Achoo. I sneeze on you.
And in the white (pre-finish)
Design comes from The Anarchist’s Design Book at Lost Art Press.
It’s a dirt simple build, just dados and nails and glue. and you can expand it to be whatever size you need. The total cost of materials is about 17bdft of primary wood and 6 bdft of back. That worked out to $85 of maple and $32 of poplar. So just a bit more expensive than a Billy at Ikea, but it’ll last forever. Took me about 8 hours of shop time and I’m pretty slow.
St. Martin apologized, unnecessarily, for her emotions on the porch and expanded on what she had told the women from Buffalo: She was a proud member of Local 18 of the operating engineers’ union, which had been urging its members to support Hillary Clinton. The union provided her health insurance and decent pay levels, and trained her for demanding work, which, just months earlier, had required her to hang off of a Pennsylvania cliff face in her dozer as part of a gas pipeline project.
She came from a staunch Democratic family and had voted for Barack Obama in 2008, before not voting in 2012 because, she said, she was away on one of her long-term jobs. She was a single mother with three grown daughters. She had experienced all manner of sexual discrimination and harassment on very male-heavy worksites over the years.
She was, in other words, as tailor-made a supporter as one could find for Clinton, a self-professed fighter for the average Jane who was running to become the first woman president.
And yet St. Martin was leaning toward Trump.
Excellent article on ProPublica on the motivations of voters in Ohio, and across the midwest.
This race was crazy close. Remember that.
But ignore that for now — elections, after all, are contested in the Electoral College. (Hence the name of this website.) So here’s another question. What would have happened if just 1 out of every 100 voters shifted from Trump to Clinton? That would have produced a net shift of 2 percentage points in Clinton’s direction. And instead of the map you see above, we’d have wound up with this result in the Electoral College instead:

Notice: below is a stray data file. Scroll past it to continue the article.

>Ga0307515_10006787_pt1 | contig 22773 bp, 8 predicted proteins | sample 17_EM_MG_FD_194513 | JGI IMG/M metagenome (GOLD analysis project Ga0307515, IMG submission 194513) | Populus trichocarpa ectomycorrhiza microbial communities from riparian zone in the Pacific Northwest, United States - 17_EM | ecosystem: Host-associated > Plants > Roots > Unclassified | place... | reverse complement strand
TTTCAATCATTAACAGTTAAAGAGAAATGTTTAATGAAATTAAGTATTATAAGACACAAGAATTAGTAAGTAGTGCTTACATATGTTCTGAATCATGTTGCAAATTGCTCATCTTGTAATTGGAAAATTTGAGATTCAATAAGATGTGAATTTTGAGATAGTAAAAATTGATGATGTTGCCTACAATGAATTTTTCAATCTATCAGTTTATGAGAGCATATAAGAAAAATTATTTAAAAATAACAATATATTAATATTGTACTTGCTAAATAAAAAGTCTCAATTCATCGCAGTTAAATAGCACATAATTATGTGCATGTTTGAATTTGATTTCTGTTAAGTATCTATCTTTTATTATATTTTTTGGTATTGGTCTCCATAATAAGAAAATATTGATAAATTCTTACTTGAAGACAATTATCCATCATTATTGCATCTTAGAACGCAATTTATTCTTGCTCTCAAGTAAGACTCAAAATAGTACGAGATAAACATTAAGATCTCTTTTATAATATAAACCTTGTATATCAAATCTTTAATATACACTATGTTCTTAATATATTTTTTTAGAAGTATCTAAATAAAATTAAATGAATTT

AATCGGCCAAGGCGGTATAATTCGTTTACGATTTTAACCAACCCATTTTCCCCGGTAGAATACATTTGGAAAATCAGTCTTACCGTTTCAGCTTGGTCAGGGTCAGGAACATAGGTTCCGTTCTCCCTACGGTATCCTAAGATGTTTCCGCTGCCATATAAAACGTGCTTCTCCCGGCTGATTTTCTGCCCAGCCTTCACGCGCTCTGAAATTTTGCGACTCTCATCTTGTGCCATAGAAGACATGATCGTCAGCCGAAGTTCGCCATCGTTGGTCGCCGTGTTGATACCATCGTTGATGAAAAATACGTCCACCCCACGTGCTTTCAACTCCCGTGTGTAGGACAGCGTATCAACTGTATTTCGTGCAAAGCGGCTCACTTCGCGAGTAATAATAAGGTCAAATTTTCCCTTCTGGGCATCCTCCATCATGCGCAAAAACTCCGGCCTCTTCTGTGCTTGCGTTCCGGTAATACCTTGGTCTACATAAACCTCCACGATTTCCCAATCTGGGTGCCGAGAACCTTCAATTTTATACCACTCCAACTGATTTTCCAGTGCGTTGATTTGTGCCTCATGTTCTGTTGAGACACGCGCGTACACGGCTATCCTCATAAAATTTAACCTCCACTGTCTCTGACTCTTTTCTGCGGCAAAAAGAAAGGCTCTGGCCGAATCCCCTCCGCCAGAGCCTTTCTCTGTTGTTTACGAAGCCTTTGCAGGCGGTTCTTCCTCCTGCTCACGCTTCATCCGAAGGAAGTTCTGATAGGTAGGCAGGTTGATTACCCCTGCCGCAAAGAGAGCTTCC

Michigan, Wisconsin, Pennsylvania and Florida flip back to Clinton, giving her a total of 307 electoral votes. And she’d have won the popular vote by 3 to 4 percentage points, right where the final national polls had the race and in line with Obama’s margin of victory in 2012. If this had happened, the interpretation of the outcome would have been very different — something like this, I’d imagine:
- Republicans simply can’t appeal to enough voters to have a credible chance at the Electoral College. While states like Ohio and Iowa might be slipping away from Democrats, they’ll be more than made up for by the shift of Arizona, North Carolina and Florida into the blue column as demographic changes take hold. Democrats are the coalition of the ascendant.
- The United States was more than ready for the first woman president. And they elected her immediately after the first African-American president. With further victories for liberals over the past several years on issues ranging from gay rights to the minimum wage, the arc of progress is unmistakable.
- American political institutions are fairly robust. When a candidate like Trump undermines political norms and violates standards of decency, he’s punished by the voters.
In light of Trump’s narrow victory, these arguments sound extremely unconvincing. But they’re exactly what we would have been hearing if just 1 out of 100 voters had switched from Trump to Clinton. So consider that there might be at least partial truth in some of these points.